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Comment: Re:Like the world needs more web monkeys ... (Score 1) 226

by byteherder (#48407127) Attached to: Coding Bootcamps Presented As "College Alternative"
The CS graduates at my college have required courses in discrete math, data structures, algorithms, compiler theory, operating systems theory, assembler language, graphics, database theory, microprocessor systems with electives in parallel programming, functional languages, machine learning, information theory, complexity theory, computer architecture and artificial intelligence. Are you telling me that all those courses can be crammed into a 19 week boot camp? We don't have courses like JavaScript, web design, html, css, agile and ruby. If you couldn't pick them up on your own, you weren't smart enough to be in the program.

Comment: Re:That's true, but... (Score 4, Insightful) 212

by byteherder (#48357279) Attached to: New Book Argues Automation Is Making Software Developers Less Capable
That is the point, you DO need to know what is going on underneath.

There is functional requirements and non-functional requirements, both are important for the projects to be successful. I was on a team creating a moderately complex system. One of the programmers checked in a perfectly correct functional code but did not meet the performance requirement. The conversation went something like this.

Me: Your code works fine but I need it to be 5 times faster.
Coder: [Looking at me like I just turned green and grew horns] Can't we just up the hardware requirement.
Me: Sure, if you want our customers carrying around laptops the size of suitcases.
Coder: All I do, in the code, is call the library functions.
Me: The library function is totally inefficient for the algorithm you are trying to implement. You need to recode the function manually.
Coder: But how do I do that.
Me: You need to write it in OpenCL and use the GPU.
Coder: [Turns white as a ghost]

If you want your skills to be more than sorting a list or changing the color of the font, you have to know what is going on underneath.

Comment: Re:Can this stuff be farmed out? (Score 1) 125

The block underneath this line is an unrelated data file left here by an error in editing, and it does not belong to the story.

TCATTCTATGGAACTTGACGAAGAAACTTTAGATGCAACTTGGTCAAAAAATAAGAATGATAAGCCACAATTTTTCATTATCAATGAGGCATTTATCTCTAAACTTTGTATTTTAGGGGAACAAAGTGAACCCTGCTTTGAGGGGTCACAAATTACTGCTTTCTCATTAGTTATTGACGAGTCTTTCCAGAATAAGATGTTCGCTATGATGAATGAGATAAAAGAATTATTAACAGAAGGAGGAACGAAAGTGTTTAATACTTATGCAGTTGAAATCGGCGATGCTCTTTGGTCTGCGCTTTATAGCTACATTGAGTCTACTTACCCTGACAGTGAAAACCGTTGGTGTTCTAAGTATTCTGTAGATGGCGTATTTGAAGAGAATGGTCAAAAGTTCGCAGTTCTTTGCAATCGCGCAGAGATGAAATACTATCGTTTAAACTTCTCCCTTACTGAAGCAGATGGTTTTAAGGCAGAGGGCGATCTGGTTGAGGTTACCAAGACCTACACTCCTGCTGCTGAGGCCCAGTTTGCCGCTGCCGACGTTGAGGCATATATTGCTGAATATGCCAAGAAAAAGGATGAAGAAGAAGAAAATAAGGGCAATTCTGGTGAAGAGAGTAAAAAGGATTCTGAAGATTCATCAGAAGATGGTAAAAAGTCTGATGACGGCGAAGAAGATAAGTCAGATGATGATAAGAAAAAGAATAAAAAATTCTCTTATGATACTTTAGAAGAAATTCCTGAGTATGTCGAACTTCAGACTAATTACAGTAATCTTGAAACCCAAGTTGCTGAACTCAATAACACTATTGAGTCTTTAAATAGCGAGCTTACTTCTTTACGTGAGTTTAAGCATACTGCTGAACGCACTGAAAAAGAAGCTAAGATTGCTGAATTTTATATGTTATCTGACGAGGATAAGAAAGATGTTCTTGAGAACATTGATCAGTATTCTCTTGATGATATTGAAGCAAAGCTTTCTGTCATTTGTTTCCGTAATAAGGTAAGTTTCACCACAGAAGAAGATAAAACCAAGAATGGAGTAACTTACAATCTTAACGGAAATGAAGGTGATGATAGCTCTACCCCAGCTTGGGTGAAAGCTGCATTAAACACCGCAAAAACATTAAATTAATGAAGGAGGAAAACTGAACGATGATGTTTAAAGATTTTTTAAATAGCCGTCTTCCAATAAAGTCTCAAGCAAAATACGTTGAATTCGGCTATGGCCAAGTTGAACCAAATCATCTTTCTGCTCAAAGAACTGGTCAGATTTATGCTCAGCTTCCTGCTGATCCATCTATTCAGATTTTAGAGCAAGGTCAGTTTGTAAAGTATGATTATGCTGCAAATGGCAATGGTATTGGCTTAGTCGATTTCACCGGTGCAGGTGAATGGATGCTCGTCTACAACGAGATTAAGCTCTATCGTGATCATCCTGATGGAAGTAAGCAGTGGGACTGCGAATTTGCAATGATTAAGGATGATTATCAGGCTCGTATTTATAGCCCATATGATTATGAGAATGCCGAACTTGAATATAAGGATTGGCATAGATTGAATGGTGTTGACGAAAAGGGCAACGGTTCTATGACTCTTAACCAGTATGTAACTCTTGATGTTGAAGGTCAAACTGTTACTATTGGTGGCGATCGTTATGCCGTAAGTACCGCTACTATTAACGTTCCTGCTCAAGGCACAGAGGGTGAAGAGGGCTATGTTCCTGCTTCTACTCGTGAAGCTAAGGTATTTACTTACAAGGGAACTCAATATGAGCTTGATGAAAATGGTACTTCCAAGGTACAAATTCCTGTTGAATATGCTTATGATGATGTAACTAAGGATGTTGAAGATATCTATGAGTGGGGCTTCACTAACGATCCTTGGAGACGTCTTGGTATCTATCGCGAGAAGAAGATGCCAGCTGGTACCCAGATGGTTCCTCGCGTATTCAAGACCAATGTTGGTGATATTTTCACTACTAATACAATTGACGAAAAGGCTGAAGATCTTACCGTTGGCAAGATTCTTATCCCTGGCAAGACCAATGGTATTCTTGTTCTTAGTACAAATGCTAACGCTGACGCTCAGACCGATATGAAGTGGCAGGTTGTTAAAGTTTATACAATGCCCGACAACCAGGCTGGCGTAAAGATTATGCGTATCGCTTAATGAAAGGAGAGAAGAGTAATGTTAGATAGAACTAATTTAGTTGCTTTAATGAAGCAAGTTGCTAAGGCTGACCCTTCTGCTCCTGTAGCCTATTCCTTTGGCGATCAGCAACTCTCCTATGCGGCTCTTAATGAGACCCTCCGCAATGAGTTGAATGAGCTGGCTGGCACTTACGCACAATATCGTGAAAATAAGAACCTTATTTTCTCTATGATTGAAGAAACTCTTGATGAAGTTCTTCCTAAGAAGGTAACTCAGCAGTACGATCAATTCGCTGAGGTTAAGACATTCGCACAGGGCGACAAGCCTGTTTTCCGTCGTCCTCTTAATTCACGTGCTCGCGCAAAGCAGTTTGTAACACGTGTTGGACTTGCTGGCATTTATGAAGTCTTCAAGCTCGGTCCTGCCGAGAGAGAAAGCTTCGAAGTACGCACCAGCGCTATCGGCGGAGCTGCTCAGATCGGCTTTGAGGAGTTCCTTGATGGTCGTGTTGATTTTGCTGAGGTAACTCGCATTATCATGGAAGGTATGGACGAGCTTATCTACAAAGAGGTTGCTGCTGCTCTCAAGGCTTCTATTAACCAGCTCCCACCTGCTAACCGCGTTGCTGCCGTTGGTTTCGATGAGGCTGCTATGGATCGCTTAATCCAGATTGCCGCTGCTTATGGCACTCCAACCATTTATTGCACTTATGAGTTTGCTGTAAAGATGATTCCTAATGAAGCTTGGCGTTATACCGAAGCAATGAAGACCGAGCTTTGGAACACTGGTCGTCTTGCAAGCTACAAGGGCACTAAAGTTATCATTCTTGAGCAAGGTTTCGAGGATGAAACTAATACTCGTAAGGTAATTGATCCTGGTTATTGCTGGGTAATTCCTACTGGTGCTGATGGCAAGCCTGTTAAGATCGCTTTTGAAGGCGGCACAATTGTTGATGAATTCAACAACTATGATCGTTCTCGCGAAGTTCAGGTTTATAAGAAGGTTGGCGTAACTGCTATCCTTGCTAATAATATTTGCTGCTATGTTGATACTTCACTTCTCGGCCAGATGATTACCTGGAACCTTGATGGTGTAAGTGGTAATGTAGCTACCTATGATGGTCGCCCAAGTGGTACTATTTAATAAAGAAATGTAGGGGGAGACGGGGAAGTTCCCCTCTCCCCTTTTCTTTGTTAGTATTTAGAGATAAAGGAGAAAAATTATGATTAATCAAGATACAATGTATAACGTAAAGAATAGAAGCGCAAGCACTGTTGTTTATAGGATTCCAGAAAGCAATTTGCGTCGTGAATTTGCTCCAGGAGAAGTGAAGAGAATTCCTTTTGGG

by byteherder (#48263241) Attached to: 16-Teraflops, £97m Cray To Replace IBM At UK Meteorological Office
The test for speed is not 16Pflops of raw computation but 16Pflop on the Linpack test suite. And no the cloud cannot do 16Pflops as they measure it on a supercomputer. You may be able to spin up more nodes to get more cpu power but I cannot spin up 100 new network connects and get 100x the bandwidth. Or get the sub microsecond latency of a supercomputer no matter how many connections you have.

Supercomputer are in a class by themselves.

Comment: Can this stuff be farmed out? (Score 1) 125

by byteherder (#48259915) Attached to: 16-Teraflops, £97m Cray To Replace IBM At UK Meteorological Office
There is a reason that organizations by supercomputers. There is no cloud in the world that can do what this computer does. None. Nada.

Cloud computing can run multiple copies of Office and host a website but when you need real horsepower, you get a supercomputer.

Comment: How fast is fast enouch (Score 1) 291

by byteherder (#48209955) Attached to: Will Fiber-To-the-Home Create a New Digital Divide?
Guys, do we really need 273 Gbit/s to the home that fiber provides. Isn't this just a bandwidth pissing match. My neighborhood has more bandwidth than yours.

I, for one, would be happy with 1GigE connection. Extra bandwidth would just bring diminishing returns. What education, what healthcare and social good needs that kind of bandwidth? So now you get your Youtube videos a millisecond faster.

Think of all the children that grew up using 28.8k modems. Oh, the humanity.

Comment: Re:Errors, what do we do (Score 1) 230

by byteherder (#47101583) Attached to: The Flaw Lurking In Every Deep Neural Net